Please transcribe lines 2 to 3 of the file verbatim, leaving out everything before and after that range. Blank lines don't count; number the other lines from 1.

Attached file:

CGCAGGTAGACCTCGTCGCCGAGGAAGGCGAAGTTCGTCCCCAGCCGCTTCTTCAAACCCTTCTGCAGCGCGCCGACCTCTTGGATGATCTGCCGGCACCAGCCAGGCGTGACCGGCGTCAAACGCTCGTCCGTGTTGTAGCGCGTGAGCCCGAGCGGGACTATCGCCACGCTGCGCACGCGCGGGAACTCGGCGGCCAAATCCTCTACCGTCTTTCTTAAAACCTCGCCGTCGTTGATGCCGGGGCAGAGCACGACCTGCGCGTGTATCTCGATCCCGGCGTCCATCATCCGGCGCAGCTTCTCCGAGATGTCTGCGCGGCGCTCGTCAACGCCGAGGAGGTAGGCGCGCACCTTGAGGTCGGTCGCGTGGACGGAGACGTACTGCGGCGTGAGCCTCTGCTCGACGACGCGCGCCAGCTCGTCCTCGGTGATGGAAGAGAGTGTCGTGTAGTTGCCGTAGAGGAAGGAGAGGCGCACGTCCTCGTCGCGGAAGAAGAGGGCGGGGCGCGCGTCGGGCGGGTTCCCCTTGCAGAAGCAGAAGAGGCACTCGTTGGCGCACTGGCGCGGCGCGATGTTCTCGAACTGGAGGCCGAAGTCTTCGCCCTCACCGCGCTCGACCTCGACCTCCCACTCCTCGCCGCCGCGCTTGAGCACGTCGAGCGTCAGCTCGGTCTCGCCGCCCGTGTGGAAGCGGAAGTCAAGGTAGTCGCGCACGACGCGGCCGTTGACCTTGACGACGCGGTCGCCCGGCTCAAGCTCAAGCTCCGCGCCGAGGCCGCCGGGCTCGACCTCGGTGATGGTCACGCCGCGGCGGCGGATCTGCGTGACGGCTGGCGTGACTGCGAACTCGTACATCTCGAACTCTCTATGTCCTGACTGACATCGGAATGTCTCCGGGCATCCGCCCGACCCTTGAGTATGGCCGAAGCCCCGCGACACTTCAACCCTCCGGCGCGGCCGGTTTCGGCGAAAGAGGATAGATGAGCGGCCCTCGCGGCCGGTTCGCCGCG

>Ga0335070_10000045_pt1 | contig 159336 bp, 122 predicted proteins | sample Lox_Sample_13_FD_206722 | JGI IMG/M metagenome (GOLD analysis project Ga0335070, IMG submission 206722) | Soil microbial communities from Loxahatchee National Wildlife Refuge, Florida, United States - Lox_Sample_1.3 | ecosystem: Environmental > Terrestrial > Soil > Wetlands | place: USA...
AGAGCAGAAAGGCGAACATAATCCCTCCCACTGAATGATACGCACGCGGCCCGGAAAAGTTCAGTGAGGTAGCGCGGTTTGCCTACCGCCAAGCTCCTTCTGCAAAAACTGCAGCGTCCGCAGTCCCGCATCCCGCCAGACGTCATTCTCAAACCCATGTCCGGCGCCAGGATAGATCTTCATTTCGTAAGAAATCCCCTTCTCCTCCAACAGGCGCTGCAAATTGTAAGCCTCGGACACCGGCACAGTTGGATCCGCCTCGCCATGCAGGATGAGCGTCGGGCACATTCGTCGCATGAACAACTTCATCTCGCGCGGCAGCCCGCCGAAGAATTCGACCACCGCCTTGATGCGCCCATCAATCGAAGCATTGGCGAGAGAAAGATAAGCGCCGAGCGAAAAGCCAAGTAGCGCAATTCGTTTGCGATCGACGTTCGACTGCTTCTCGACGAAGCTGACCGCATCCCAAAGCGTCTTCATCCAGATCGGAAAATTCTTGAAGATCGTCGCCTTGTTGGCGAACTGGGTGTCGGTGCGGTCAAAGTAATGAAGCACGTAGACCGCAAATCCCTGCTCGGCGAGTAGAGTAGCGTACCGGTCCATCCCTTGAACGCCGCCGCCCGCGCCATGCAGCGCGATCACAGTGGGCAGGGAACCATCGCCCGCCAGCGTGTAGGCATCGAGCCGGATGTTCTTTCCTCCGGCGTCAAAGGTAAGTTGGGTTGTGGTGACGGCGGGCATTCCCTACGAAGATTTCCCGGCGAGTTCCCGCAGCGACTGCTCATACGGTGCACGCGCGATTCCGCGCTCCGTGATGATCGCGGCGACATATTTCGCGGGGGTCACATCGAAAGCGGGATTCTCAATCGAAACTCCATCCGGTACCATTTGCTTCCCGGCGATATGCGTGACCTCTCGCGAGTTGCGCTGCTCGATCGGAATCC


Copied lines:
>Ga0335070_10000045_pt1 | contig 159336 bp, 122 predicted proteins | sample Lox_Sample_13_FD_206722 | JGI IMG/M metagenome (GOLD analysis project Ga0335070, IMG submission 206722) | Soil microbial communities from Loxahatchee National Wildlife Refuge, Florida, United States - Lox_Sample_1.3 | ecosystem: Environmental > Terrestrial > Soil > Wetlands | place: USA...
AGAGCAGAAAGGCGAACATAATCCCTCCCACTGAATGATACGCACGCGGCCCGGAAAAGTTCAGTGAGGTAGCGCGGTTTGCCTACCGCCAAGCTCCTTCTGCAAAAACTGCAGCGTCCGCAGTCCCGCATCCCGCCAGACGTCATTCTCAAACCCATGTCCGGCGCCAGGATAGATCTTCATTTCGTAAGAAATCCCCTTCTCCTCCAACAGGCGCTGCAAATTGTAAGCCTCGGACACCGGCACAGTTGGATCCGCCTCGCCATGCAGGATGAGCGTCGGGCACATTCGTCGCATGAACAACTTCATCTCGCGCGGCAGCCCGCCGAAGAATTCGACCACCGCCTTGATGCGCCCATCAATCGAAGCATTGGCGAGAGAAAGATAAGCGCCGAGCGAAAAGCCAAGTAGCGCAATTCGTTTGCGATCGACGTTCGACTGCTTCTCGACGAAGCTGACCGCATCCCAAAGCGTCTTCATCCAGATCGGAAAATTCTTGAAGATCGTCGCCTTGTTGGCGAACTGGGTGTCGGTGCGGTCAAAGTAATGAAGCACGTAGACCGCAAATCCCTGCTCGGCGAGTAGAGTAGCGTACCGGTCCATCCCTTGAACGCCGCCGCCCGCGCCATGCAGCGCGATCACAGTGGGCAGGGAACCATCGCCCGCCAGCGTGTAGGCATCGAGCCGGATGTTCTTTCCTCCGGCGTCAAAGGTAAGTTGGGTTGTGGTGACGGCGGGCATTCCCTACGAAGATTTCCCGGCGAGTTCCCGCAGCGACTGCTCATACGGTGCACGCGCGATTCCGCGCTCCGTGATGATCGCGGCGACATATTTCGCGGGGGTCACATCGAAAGCGGGATTCTCAATCGAAACTCCATCCGGTACCATTTGCTTCCCGGCGATATGCGTGACCTCTCGCGAGTTGCGCTGCTCGATCGGAATCC